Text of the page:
Digital scholarship blog

16 December 2020

Faint Signals

Winter may be here, but a walk in the woods is a lovely experience at all times of the year. Here in Digital Scholarship we are also interested in how technology can be used to create explorable virtual natural environments, which we can enjoy from home, and a few months ago we took part in an event about virtual walks. Furthermore, lead by our culture team in Yorkshire, the Library recently commissioned the fantastic Invisible Flock to create a wonderful online interactive woodland called Faint Signals for Light Night Leeds, an annual free multi-arts and light festival.

It is very pleasing to see this work recognised in the 2020 BL Labs Awards, where it is runner up in the artistic category. These awards were announced at the BL Labs Symposium yesterday, but if you missed the livestream you can watch a recording here. Congratulations Invisible Flock and all the other winners and runners up.

Group photograph of six people and a dog
The Invisible Flock team, who created Faint Signals

Please do explore Faint Signals, it is an interactive website, where you can wander through the woodland as it changes through all four seasons, and evolves from day to night. Each tile you move across unlocks narrative and data on the landscape, all of which are based on real life environments, with wildlife, weather and other nature sounds reflecting the diversity and complexity of ecosystems in the Yorkshire region. A rich variety of sounds can be unlocked by discovering particles of light lingering in the forest. It works best in browsers such as Firefox and Chrome, but is not currently optimised for mobile devices, please also note that it contains flashing images. 

Over 300 wildlife and environmental recordings from the Library’s sound archive were used to create the audio element of the experience. All were handpicked and selected with both geography and habitat in mind - though Faint Signals invites the user to explore an imaginary Yorkshire woodland, we wanted to ensure that all species featured in the piece could actually be encountered either in or around the edges of a real live Yorkshire wood. A more relaxed approach was taken when choosing environmental components such as weather and water, however even here the sounds of background species were taken into account. Creating an engaging yet authentic digital experience was incredibly important and this was achieved in part thanks to the sheer breadth of audio content available.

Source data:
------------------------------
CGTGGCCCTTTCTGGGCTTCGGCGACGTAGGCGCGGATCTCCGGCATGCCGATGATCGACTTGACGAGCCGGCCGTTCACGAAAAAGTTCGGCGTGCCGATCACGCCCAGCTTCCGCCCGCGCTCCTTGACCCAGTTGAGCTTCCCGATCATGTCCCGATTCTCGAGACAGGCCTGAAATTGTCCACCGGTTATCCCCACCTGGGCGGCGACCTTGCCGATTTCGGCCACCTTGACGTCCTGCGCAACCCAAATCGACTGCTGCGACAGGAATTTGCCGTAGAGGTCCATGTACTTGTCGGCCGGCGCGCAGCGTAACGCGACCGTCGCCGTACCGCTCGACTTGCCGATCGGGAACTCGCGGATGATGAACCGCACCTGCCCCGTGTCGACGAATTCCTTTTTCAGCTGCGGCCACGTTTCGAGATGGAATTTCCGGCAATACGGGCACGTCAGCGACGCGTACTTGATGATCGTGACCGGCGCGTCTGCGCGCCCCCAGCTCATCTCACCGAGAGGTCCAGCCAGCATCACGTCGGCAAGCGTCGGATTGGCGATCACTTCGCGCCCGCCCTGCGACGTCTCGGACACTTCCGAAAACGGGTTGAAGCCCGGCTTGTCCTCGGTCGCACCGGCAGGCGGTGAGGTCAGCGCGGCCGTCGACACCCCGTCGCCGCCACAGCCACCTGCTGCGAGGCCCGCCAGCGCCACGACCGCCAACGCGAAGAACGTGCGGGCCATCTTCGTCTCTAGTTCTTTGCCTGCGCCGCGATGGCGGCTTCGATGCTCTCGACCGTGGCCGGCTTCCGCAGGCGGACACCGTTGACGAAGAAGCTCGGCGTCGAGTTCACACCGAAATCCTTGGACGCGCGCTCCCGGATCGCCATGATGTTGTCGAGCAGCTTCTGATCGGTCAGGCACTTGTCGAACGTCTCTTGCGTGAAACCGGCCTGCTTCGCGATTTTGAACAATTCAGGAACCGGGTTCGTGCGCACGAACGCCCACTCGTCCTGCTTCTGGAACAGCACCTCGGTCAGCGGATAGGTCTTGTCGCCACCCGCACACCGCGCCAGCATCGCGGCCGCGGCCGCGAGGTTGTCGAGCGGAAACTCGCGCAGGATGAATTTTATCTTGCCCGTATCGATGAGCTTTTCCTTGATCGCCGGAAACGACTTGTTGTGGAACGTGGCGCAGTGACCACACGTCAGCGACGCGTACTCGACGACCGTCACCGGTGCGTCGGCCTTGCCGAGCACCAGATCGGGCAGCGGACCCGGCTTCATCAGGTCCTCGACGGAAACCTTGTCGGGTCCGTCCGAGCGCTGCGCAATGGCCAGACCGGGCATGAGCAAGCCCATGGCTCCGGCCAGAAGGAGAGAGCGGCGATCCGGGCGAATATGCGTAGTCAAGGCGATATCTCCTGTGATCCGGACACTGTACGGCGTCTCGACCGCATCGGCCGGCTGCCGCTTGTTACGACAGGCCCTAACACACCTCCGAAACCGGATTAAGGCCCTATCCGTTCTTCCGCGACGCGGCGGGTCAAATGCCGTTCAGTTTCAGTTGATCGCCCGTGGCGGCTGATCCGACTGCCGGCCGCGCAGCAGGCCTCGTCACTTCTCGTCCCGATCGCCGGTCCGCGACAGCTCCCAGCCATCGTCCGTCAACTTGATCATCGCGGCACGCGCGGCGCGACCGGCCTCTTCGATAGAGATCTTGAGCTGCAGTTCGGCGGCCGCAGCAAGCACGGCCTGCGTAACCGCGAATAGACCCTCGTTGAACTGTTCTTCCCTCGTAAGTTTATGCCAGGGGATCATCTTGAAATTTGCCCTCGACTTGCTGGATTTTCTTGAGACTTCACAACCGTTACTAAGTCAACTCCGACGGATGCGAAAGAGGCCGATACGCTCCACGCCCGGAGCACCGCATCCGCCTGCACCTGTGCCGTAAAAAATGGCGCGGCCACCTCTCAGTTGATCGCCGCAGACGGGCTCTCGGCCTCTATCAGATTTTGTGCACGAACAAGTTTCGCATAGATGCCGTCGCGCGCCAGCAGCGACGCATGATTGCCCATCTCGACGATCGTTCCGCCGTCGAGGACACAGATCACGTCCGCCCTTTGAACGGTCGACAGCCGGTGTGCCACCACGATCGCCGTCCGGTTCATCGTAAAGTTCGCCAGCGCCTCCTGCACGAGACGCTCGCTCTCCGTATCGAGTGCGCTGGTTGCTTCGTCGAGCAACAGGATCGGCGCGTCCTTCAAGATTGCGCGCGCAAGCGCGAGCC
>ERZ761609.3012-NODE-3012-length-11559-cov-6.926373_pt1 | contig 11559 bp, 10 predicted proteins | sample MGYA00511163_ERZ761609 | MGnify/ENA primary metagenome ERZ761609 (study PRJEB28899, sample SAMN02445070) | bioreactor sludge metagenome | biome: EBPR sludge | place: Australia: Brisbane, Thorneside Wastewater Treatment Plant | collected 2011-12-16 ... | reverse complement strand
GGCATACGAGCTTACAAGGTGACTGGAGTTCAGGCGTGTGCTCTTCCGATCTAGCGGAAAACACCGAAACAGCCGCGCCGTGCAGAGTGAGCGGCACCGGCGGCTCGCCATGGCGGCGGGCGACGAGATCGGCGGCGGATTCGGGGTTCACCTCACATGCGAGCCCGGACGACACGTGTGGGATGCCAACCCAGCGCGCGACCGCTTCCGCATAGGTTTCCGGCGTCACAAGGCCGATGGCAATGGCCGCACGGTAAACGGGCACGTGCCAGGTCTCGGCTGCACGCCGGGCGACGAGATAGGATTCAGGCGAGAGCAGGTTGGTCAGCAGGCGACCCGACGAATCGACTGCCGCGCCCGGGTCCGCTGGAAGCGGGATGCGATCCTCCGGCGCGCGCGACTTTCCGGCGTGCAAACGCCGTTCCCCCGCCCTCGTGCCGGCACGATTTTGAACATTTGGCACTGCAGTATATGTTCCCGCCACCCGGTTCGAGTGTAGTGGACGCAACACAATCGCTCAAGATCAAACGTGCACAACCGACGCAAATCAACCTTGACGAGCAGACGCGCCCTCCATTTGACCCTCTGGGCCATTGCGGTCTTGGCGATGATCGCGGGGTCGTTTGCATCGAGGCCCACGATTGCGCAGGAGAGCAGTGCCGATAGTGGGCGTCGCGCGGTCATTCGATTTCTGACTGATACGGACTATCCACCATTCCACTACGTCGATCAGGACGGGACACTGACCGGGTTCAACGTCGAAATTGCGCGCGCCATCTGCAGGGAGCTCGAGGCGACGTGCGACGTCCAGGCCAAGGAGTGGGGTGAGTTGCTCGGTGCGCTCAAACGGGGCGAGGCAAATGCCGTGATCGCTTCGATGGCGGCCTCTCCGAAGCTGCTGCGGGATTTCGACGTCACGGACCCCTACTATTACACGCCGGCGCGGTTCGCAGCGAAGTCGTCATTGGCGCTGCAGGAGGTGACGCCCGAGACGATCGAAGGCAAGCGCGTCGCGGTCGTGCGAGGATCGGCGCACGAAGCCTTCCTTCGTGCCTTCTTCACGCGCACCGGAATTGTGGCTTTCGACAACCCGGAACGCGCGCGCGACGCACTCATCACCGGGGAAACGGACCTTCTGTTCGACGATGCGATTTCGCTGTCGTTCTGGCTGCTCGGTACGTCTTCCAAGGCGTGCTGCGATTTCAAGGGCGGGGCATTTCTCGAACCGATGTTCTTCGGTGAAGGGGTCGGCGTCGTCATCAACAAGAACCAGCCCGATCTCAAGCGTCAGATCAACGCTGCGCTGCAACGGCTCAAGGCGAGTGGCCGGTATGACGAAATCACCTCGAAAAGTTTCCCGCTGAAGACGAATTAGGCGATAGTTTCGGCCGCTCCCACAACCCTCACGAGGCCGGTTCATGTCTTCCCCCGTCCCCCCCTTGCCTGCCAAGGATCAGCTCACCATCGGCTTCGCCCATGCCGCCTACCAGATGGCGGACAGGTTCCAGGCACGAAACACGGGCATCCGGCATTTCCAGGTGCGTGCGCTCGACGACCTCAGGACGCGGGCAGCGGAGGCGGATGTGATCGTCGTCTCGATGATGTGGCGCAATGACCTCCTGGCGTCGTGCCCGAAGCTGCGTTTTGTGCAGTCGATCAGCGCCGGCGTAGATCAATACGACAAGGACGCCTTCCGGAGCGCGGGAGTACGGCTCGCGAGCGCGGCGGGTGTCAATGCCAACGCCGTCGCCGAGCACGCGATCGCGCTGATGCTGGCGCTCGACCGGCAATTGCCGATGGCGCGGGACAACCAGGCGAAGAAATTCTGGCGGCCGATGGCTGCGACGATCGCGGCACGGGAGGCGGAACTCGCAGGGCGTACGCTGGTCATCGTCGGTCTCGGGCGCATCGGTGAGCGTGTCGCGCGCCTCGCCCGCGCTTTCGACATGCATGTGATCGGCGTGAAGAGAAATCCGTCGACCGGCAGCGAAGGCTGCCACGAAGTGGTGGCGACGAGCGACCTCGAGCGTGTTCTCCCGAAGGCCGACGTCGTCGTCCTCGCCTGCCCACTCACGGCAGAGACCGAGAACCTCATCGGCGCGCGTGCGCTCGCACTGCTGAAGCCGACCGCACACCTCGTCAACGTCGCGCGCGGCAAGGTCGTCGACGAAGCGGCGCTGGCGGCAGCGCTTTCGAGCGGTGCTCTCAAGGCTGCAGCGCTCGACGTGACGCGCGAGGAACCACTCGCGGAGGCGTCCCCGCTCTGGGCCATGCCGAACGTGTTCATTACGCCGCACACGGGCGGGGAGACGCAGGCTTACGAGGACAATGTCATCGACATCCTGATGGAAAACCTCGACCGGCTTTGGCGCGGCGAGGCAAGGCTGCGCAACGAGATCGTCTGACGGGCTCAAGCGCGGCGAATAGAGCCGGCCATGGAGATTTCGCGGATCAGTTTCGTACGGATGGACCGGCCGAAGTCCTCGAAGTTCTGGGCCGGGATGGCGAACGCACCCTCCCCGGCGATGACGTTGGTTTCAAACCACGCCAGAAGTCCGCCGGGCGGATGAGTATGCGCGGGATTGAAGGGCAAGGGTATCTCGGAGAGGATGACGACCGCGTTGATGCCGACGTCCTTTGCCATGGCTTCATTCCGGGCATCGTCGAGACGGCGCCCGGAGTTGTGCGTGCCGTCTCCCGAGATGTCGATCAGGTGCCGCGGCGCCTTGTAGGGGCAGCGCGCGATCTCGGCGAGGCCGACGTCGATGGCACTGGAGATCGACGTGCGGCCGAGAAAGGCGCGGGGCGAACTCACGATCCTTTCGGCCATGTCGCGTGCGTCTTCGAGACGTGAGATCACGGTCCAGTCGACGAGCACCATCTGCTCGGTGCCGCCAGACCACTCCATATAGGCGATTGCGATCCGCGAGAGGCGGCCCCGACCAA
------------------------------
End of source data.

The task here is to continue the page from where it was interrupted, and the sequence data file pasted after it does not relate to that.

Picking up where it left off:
To give you a bit of a taster, here are just a few of the recordings that are included in Faint Signals:

Blackcap song recorded in Shropshire England on 20 May 1977 by Richard Margoschis (WS5551 C1)

Song Thrush song recorded in Dyfed Wales on 29 October 1992 by Richard Margoschis (WS6075 C5)

Small stream on rocks recorded in Dyfed Wales on 7 May 1994 by Phil Riddett (W1CDR0000258 BD3)

Virtually all of the recordings had been digitised as part of the Library’s Unlocking our Sound Heritage project. Now in its fourth year, this UK-wide project aims to digitally preserve and provide public access to some of the nation’s most unique and at risk sound recordings. Thousands of wildlife recordings from all over the world have been digitised so far and you can keep up-to-date with the project’s progress by following @BLSoundHeritage.

This post is by Digital Curator Stella Wisdom (@miss_wisdom) and Wildlife and Environmental Sounds Curator, Cheryl Tipp (@CherylTipp).

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